So, we occasionally get people who say they don't think a delivery service is very environmentally friendly. Our trucks driving around all day they think is very polluting.
These people have just not thought all the way through the comparison. Polluting compared to what? What we compare it to is each of our customers driving to the grocery store, in particular a natural food grocery store. This comparison leaves out some other neat facts about Greenling, but let's start there. On average in Austin people live 3 miles from a grocery store. This includes all grocery stores. I would say that on average people live 4-5 miles from a Whole Foods/Central Market/Sun Harvest/Wheatsville Coop, if not more. That's 8-10 miles round trip to go to the store.
Greenling trucks leave the warehouse with 60-80 baskets of food in them and drive about 100 miles to deliver all of them. That's 1.25-1.66 miles per delivery. Taking an average of 70 customers, driving to and from the grocery store themselves, that's 560-700 miles total, compared to our 100. So, just looking at the "last mile", or grocery-store-to-the-table, we get your food there with up to 86% less fuel. Amazing! 86% less energy just in the last leg of the food's trip. It's a straight comparison because our vans, completely packed with boxes and with a refrigeration unit blasting STILL get gas mileage as good as the average CAR! over 20 MPG. And I'm guessing there's more than average SUV and truck drivers in Austin, which get worse gas mileage. We get this kind of mileage because we use the most fuel efficient delivery vehicles available in the US, if you were wondering...it's not common for a delivery company to say that. They were 30% more expensive than the competition, but we're fairing the rising gas prices much better than our competition because of that choice AND to us it was an investment in the planet. It goes beyond the bottom-line...though we keep an eye on that too.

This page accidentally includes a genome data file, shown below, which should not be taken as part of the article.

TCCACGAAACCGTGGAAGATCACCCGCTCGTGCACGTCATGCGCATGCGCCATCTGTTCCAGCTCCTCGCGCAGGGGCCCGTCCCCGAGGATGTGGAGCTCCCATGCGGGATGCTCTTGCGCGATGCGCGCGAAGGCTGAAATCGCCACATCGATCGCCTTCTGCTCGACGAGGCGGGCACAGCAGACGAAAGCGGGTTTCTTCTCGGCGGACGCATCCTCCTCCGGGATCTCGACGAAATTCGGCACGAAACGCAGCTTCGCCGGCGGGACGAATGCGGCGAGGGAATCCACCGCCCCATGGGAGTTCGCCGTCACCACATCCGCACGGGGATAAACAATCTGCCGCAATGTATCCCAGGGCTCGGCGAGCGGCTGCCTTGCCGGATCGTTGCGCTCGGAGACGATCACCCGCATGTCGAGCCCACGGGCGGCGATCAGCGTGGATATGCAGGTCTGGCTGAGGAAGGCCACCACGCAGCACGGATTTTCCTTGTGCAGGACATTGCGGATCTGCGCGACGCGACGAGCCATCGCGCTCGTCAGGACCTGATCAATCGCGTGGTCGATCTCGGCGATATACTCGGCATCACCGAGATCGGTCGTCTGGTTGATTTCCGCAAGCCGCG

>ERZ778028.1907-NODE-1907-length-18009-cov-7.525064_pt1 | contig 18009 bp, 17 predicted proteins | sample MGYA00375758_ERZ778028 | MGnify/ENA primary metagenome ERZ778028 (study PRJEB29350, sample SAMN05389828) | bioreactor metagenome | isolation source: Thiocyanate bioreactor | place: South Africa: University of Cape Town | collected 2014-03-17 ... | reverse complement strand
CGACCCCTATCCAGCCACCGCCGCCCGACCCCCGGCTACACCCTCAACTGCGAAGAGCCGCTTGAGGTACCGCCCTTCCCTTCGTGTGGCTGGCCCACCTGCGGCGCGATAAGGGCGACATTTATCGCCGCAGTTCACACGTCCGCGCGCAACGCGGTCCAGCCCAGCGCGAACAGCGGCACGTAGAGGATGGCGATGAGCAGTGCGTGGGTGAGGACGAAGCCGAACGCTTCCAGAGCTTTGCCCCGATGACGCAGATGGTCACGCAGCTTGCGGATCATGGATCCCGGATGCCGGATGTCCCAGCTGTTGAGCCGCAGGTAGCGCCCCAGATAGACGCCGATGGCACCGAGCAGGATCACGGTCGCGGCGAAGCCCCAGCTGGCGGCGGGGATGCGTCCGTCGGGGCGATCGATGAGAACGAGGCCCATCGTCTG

Now, considering we buy more than half of our food locally, that takes about another 1000 miles off the average product's food-mile total. Did you know that often when you buy a locally produced product from the grocery store it is actually shipped from a local producer to a national distributor as far away as Colorado, California, or all the way to the East Coast and then shipped back to your grocery store?! I find it rather disgusting. And it's true. Or, it's produced on the East Coast and shipped to the West Coast for distribution before it's shipped back here to the grocery stores. It's a horrible symptom of scaling distribution up and using mega distribution centers instead of regional ones. Squeeze out some extra profit...or at least with cheap gas it squeezes out extra profit. With fuel prices climbing, regional distribution centers are becoming more competitive with the mega ones.